Deep Learning for Stock Price Prediction Explained
As part of my work on Quantized Classifier I have built a set of examples showing how to use Deep Learning to predict future stock prices. Tensorflow is a popular Deep Learning library provided by Google. This article explains my approach, some terminology and results from a set of examples used to predict future stock prices. The code is free so please download and experiment.
General Purpose Tensorflow CNN Classifier
The first step was building a general purpose utility that could read a wide variety of CSV input files submit them to Tensorflow’s CNN for classification. The utility needed to work across a wide range of inputs from classifying heart disease to predicting stock prices without any changes to the code. The utility I built is called CNNClassify.py When used for stock price prediction it reads two CSV files a training file and a Test file. It outputs classification results to the console. It builds a deep learning CNN using the training data and then uses the CNN to classify rows from the test data file. It generates output showing how successful it was in the classification process.
You need to install Tensorflow, TLearn and python 3.52 to run these samples.
In supervised learning we look at a given row and assign a class. You can think of a class as a grouping of rows. Any classification project requires at least two classes such happy or sad, Alive or Dead. For these examples I use class=0 to indicate a BAR that failed to meet the goal. Class=1 if the BAR did meet the goal.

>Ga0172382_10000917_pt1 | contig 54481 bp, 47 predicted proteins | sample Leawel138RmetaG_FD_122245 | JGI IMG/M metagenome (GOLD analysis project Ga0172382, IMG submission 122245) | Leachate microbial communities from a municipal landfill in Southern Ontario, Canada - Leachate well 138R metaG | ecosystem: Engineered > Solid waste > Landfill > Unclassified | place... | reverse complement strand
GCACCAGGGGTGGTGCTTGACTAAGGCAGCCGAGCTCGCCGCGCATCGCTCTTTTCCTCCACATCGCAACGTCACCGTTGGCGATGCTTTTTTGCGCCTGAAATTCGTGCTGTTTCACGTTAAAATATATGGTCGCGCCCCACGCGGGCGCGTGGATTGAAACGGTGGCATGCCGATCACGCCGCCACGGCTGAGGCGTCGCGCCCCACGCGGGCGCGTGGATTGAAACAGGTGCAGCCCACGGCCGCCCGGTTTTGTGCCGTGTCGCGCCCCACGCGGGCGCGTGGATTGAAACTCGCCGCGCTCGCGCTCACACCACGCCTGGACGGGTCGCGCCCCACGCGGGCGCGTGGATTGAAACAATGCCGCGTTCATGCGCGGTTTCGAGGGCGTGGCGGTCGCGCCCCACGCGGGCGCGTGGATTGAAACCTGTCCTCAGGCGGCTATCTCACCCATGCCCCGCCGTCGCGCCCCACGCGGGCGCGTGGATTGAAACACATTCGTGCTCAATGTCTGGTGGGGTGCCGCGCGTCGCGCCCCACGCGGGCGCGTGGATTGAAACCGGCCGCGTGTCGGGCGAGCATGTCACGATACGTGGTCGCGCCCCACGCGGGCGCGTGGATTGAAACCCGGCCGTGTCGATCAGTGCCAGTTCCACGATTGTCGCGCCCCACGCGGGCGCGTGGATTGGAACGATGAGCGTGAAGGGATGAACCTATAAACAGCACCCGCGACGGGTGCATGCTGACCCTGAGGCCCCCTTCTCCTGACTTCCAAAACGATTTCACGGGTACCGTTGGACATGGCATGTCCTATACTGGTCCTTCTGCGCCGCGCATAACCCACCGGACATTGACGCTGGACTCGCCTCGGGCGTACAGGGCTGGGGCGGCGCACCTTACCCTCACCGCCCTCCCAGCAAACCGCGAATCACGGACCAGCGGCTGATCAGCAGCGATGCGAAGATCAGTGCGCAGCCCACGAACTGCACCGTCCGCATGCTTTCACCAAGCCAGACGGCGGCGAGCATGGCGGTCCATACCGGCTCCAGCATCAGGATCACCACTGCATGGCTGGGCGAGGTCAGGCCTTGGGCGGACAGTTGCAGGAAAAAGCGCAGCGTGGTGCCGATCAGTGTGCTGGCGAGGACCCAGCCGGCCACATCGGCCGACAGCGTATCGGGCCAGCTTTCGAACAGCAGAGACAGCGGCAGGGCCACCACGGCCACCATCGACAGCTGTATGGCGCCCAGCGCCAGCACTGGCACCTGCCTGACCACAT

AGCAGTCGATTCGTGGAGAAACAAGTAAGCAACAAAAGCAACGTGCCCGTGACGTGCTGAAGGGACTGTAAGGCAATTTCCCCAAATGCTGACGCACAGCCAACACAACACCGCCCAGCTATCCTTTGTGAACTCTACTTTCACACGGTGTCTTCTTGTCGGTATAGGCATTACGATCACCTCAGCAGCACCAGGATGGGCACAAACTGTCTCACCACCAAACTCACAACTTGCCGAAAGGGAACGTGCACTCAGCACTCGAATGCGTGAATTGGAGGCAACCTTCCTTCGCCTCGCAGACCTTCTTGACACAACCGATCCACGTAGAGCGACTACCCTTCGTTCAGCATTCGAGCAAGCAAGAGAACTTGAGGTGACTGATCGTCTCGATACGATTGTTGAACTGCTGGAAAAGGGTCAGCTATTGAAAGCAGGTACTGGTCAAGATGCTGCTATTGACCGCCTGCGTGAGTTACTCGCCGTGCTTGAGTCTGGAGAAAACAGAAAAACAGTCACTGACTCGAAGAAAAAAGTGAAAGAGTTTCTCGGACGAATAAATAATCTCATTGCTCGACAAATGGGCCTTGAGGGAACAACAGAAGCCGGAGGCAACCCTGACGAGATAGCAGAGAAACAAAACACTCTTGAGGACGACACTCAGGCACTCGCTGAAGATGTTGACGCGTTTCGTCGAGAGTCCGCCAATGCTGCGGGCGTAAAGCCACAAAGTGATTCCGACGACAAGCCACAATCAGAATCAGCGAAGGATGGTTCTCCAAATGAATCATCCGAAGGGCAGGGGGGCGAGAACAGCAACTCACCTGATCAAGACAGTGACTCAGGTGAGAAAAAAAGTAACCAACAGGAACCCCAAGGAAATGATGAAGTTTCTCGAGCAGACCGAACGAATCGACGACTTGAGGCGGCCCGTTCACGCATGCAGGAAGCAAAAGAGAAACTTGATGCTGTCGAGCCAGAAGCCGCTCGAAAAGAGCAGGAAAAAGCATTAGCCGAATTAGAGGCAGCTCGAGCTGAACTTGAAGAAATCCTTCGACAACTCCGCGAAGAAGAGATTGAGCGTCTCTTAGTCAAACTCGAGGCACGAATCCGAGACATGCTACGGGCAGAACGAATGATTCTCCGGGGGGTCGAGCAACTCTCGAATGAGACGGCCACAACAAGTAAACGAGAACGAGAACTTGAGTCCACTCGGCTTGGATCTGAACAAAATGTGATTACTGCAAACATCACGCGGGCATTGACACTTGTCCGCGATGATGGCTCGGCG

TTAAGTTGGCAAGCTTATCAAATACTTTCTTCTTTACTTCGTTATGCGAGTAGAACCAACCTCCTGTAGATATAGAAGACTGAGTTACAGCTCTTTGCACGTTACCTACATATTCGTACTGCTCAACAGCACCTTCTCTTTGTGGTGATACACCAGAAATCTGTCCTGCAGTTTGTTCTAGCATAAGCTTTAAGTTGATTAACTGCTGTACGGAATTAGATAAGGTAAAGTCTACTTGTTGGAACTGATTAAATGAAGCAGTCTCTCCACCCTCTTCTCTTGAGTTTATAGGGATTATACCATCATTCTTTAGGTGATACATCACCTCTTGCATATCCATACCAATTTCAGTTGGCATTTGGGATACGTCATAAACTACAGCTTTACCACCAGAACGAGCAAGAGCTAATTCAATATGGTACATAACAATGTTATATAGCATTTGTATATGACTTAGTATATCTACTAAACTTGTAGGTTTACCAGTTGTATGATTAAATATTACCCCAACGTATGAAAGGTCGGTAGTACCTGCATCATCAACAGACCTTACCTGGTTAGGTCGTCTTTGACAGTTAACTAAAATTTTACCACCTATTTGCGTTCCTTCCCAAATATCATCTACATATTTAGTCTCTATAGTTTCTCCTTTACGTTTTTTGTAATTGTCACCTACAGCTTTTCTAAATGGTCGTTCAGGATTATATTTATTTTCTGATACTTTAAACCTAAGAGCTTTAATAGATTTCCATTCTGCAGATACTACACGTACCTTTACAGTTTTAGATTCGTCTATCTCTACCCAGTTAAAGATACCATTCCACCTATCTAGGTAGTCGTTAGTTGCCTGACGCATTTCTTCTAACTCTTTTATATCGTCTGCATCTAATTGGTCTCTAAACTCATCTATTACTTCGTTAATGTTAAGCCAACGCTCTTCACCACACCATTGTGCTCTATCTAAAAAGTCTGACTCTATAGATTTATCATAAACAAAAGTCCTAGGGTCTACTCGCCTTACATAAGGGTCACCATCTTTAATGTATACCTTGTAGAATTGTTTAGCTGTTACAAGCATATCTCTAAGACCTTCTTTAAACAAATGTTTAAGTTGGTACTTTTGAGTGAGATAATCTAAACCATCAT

We are seeking bars that will rise in price enough to meet a profit taker goal before they would encounter a stop loss or that rise at least 1/2 of the way to the goal before reaching a maximum hold time.
To determine the class we look ahead at future bars and determined if the price for that symbol has moved in a way that would meet our goal. For these stock examples we have three factors for each goal.
- A Percentage rise in price that would allow exit with a profit taker order.
- A point where if the price drops by more than a given percentage it will exit the trade with stop limit.
- A maximum hold time where if the price has not risen to at least 1/2 of the way to goal before the hold time expires it is considered a failure.
Bars that satisfy these rules are assigned a class of 1 while bars that fail are assigned class 0. The classes are used by the learning algorithm to train the machine learning model. They are also used to test verify the classification accuracy of the model when processing the test file. In a production trading system the predicted class is used to generate buy signals that could be executed either by a human or an automated trading system.
In our examples we seek to maximize precision and recall of class 1 to find successful bars. The premise is that we will eventually use the predicted class for current bars to generate buy signals.